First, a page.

And Heaven knows what they’d make of Channel 4’s new advice/documentary show, The Joy of Teen Sex. Shakily walking a tightrope between information and exploitation, this purports to be an investigation into what British teenagers are really doing sexually, interspersed with practical sexual advice from the likes of James Corden’s sister. So, this week, we got an expose of the practice of “vagazzling” (sticking fake jewellery around one’s shaven vagina, for reasons that are hard to fathom), some eye watering close up photos of sexually transmitted diseases (to encourage the use of contraception, naturally), and a queue of sexually dysfunctional kids seeking advice.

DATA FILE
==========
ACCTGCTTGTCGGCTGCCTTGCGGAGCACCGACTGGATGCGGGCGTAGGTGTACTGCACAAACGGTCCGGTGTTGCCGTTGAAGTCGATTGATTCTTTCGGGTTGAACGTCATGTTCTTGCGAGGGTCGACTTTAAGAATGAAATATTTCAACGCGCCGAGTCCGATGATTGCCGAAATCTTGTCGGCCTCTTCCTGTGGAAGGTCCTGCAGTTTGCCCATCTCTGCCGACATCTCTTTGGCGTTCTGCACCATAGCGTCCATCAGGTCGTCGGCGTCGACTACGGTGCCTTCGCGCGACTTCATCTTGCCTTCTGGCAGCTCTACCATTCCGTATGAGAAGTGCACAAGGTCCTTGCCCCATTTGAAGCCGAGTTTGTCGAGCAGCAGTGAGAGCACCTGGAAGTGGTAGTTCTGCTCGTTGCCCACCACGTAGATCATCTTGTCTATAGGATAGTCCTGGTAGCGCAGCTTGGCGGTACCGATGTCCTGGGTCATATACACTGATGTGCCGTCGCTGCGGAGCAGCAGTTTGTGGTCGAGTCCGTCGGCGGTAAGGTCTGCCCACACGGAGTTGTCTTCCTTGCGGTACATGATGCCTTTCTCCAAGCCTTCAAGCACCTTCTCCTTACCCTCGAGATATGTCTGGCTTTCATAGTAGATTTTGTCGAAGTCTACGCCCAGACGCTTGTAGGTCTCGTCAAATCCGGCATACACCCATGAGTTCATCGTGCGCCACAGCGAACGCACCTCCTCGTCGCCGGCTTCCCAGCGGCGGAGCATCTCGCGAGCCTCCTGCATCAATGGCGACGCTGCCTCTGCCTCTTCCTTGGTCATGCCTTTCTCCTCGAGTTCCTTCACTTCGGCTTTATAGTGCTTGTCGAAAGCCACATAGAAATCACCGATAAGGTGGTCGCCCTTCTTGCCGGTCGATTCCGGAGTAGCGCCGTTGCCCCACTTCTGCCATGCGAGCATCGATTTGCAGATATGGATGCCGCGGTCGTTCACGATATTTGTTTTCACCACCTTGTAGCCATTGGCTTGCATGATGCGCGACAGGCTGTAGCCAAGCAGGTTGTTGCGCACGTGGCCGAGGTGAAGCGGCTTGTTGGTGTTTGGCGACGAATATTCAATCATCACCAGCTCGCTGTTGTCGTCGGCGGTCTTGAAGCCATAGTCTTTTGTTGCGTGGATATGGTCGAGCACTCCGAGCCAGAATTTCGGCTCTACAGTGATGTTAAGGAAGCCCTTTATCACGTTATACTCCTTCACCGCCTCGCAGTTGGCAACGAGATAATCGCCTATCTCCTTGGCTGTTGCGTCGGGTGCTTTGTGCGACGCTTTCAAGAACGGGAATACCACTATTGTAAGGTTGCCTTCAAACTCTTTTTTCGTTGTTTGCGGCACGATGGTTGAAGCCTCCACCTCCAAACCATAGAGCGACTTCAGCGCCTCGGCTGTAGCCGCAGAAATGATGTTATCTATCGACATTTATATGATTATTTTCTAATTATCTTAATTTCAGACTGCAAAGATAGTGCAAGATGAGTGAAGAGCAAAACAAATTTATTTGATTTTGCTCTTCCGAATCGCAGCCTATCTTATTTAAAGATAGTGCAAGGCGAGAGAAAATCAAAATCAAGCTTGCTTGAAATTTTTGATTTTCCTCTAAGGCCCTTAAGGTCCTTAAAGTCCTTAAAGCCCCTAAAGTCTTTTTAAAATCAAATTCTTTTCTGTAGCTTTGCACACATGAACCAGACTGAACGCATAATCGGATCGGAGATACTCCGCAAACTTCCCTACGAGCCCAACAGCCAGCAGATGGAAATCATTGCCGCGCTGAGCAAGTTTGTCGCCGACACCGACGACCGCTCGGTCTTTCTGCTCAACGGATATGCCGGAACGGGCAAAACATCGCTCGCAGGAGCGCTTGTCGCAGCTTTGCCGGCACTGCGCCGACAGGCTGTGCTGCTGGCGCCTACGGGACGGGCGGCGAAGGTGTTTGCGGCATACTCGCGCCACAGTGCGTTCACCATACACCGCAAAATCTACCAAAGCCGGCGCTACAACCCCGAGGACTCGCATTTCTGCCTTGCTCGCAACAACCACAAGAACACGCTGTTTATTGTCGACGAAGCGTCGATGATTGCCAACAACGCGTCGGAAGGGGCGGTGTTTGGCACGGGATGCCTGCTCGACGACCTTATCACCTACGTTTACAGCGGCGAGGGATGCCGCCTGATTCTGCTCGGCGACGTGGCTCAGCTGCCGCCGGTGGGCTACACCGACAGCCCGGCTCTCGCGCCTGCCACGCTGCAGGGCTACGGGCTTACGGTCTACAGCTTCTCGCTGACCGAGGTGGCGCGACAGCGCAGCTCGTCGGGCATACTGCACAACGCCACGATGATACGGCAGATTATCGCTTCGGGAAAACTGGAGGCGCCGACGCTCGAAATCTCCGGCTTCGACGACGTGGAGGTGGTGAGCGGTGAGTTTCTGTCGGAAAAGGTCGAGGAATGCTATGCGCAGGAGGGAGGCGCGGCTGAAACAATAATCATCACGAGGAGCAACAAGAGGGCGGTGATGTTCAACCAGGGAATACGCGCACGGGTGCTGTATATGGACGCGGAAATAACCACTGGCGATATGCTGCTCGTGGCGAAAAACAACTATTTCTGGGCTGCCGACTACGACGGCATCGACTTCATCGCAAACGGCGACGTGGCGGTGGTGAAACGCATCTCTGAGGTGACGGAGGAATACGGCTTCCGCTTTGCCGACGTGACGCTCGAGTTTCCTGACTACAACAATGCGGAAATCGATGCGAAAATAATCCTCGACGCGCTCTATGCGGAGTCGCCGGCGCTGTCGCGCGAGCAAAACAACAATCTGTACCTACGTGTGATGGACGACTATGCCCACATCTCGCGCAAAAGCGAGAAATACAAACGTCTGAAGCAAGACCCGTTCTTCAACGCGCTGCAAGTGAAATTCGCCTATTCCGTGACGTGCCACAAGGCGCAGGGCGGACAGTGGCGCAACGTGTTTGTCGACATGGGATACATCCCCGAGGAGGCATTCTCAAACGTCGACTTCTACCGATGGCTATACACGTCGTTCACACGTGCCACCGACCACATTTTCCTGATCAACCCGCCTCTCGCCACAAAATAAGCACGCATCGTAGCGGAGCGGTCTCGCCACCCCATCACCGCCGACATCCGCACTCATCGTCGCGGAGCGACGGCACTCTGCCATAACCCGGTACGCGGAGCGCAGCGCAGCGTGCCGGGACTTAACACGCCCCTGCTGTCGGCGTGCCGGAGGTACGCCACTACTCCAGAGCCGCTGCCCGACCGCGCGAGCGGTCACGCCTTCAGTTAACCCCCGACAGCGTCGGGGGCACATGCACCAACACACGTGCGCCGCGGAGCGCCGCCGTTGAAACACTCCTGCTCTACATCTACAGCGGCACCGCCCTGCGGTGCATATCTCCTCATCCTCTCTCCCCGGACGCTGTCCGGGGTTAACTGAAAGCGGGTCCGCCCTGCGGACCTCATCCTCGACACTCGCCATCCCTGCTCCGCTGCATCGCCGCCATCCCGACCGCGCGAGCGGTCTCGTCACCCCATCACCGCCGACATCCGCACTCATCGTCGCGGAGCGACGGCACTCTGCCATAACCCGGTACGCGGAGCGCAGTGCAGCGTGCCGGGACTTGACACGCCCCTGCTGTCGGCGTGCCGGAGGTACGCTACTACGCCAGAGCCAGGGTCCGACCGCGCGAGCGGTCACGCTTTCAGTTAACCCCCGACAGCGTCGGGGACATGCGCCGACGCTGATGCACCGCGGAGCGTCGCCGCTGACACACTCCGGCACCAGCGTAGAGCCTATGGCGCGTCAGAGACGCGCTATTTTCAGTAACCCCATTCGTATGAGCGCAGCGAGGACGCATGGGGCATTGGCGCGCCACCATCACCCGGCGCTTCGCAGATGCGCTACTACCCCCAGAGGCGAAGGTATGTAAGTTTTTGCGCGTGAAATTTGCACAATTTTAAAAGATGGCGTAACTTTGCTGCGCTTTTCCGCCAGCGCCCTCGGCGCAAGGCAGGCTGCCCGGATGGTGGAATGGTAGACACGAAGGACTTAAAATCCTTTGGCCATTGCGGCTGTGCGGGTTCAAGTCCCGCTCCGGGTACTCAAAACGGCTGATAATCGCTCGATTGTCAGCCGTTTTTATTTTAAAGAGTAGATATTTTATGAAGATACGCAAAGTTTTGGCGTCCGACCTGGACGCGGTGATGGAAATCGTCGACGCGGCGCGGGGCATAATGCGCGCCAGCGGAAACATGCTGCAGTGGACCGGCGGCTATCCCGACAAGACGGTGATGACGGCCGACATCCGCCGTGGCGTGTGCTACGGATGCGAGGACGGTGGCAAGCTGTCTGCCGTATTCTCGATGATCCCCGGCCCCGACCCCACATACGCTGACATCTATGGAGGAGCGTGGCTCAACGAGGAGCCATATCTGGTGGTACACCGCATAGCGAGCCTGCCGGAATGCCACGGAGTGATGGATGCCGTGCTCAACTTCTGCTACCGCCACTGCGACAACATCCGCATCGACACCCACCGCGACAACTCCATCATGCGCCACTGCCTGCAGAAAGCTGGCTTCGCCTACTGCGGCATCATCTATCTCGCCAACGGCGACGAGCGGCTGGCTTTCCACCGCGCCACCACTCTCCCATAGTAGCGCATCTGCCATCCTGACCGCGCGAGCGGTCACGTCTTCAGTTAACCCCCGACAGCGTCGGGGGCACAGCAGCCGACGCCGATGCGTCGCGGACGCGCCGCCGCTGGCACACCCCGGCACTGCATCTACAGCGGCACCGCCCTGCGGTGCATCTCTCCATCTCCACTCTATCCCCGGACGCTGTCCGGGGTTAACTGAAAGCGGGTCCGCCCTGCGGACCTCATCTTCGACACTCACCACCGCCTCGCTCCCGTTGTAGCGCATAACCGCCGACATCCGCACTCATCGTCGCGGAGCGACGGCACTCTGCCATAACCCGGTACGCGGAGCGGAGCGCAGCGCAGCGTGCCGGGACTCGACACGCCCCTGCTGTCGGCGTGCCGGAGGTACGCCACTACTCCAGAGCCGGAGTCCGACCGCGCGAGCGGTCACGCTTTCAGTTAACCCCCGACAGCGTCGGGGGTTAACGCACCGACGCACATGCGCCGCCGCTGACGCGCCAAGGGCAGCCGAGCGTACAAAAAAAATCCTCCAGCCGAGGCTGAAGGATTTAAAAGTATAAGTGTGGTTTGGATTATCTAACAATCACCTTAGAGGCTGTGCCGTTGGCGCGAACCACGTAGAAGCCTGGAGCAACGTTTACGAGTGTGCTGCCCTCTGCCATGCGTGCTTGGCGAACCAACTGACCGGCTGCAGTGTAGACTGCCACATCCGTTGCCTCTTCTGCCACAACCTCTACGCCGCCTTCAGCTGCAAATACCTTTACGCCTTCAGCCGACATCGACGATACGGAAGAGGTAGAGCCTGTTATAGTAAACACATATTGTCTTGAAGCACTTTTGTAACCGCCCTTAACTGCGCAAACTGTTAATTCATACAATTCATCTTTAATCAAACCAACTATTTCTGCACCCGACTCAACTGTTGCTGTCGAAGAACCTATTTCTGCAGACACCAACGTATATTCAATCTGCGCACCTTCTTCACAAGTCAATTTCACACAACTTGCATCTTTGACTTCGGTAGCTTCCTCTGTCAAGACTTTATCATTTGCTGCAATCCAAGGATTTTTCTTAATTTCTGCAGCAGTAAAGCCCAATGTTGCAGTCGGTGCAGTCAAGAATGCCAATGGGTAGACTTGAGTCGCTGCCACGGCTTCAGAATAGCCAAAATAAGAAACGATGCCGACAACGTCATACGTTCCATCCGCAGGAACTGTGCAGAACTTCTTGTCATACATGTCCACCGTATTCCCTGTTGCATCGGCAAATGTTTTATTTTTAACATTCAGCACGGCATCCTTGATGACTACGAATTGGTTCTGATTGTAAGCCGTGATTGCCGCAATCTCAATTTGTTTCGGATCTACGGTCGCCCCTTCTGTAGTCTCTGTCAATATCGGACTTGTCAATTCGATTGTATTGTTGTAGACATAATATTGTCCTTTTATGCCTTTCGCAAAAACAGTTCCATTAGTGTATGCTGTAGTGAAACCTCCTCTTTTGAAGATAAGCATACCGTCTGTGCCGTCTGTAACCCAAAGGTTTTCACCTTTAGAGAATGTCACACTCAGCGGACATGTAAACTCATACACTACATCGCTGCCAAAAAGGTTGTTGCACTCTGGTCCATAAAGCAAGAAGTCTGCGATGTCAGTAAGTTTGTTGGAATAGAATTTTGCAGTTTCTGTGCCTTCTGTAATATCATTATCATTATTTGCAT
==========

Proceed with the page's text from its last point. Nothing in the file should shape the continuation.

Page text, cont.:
A girl and her mother dropped in for an encounter session to try and curb the girl’s promiscuity, which of course ended in much crying and hugging. Meanwhile, a teenage drag queen tried to conquer his fear of being the receiver of anal sex, leading to very anatomically detailed descriptions of how exactly that works – though for some reason, nobody asked if he’d just considered being a top instead. And an inexperienced lesbian had some questions about the best ways to pleasure another girl.

As sage advice was given out, and the teenagers looked suitably appreciative, said advice was shown in reconstruction by various (far better looking) actors. Anyone getting their jollies from this, however, would soon be put off when the next close up of a disease popped up – this week, a very close look at a visibly uncomfortable young man with a bump in his scrotum.